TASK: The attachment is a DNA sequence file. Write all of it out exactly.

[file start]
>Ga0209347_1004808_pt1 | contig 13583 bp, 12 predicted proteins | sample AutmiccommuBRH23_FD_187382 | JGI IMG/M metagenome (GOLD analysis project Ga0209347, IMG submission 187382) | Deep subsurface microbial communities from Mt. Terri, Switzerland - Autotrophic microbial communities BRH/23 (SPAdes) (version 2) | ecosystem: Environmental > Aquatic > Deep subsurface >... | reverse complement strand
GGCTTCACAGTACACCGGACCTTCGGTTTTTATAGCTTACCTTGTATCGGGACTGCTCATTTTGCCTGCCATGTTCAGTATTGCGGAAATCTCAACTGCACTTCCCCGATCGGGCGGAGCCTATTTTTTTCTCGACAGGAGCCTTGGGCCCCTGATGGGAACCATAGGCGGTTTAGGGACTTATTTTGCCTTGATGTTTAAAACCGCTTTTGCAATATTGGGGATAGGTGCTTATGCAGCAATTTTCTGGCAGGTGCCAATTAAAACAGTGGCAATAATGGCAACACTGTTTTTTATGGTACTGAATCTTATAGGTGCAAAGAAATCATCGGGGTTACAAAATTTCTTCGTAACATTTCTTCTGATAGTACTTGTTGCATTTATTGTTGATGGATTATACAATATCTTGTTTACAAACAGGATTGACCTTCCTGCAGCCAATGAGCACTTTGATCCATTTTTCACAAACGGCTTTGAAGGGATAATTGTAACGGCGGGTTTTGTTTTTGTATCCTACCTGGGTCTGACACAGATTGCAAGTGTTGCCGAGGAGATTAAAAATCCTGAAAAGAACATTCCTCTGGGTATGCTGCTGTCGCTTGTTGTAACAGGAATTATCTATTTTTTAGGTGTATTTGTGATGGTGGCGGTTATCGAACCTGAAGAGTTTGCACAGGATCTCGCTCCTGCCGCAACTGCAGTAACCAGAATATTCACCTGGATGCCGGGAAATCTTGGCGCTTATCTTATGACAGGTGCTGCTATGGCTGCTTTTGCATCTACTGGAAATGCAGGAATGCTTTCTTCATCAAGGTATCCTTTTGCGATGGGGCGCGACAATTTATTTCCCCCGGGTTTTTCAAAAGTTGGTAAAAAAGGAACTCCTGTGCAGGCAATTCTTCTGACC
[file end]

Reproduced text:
>Ga0209347_1004808_pt1 | contig 13583 bp, 12 predicted proteins | sample AutmiccommuBRH23_FD_187382 | JGI IMG/M metagenome (GOLD analysis project Ga0209347, IMG submission 187382) | Deep subsurface microbial communities from Mt. Terri, Switzerland - Autotrophic microbial communities BRH/23 (SPAdes) (version 2) | ecosystem: Environmental > Aquatic > Deep subsurface >... | reverse complement strand
GGCTTCACAGTACACCGGACCTTCGGTTTTTATAGCTTACCTTGTATCGGGACTGCTCATTTTGCCTGCCATGTTCAGTATTGCGGAAATCTCAACTGCACTTCCCCGATCGGGCGGAGCCTATTTTTTTCTCGACAGGAGCCTTGGGCCCCTGATGGGAACCATAGGCGGTTTAGGGACTTATTTTGCCTTGATGTTTAAAACCGCTTTTGCAATATTGGGGATAGGTGCTTATGCAGCAATTTTCTGGCAGGTGCCAATTAAAACAGTGGCAATAATGGCAACACTGTTTTTTATGGTACTGAATCTTATAGGTGCAAAGAAATCATCGGGGTTACAAAATTTCTTCGTAACATTTCTTCTGATAGTACTTGTTGCATTTATTGTTGATGGATTATACAATATCTTGTTTACAAACAGGATTGACCTTCCTGCAGCCAATGAGCACTTTGATCCATTTTTCACAAACGGCTTTGAAGGGATAATTGTAACGGCGGGTTTTGTTTTTGTATCCTACCTGGGTCTGACACAGATTGCAAGTGTTGCCGAGGAGATTAAAAATCCTGAAAAGAACATTCCTCTGGGTATGCTGCTGTCGCTTGTTGTAACAGGAATTATCTATTTTTTAGGTGTATTTGTGATGGTGGCGGTTATCGAACCTGAAGAGTTTGCACAGGATCTCGCTCCTGCCGCAACTGCAGTAACCAGAATATTCACCTGGATGCCGGGAAATCTTGGCGCTTATCTTATGACAGGTGCTGCTATGGCTGCTTTTGCATCTACTGGAAATGCAGGAATGCTTTCTTCATCAAGGTATCCTTTTGCGATGGGGCGCGACAATTTATTTCCCCCGGGTTTTTCAAAAGTTGGTAAAAAAGGAACTCCTGTGCAGGCAATTCTTCTGACC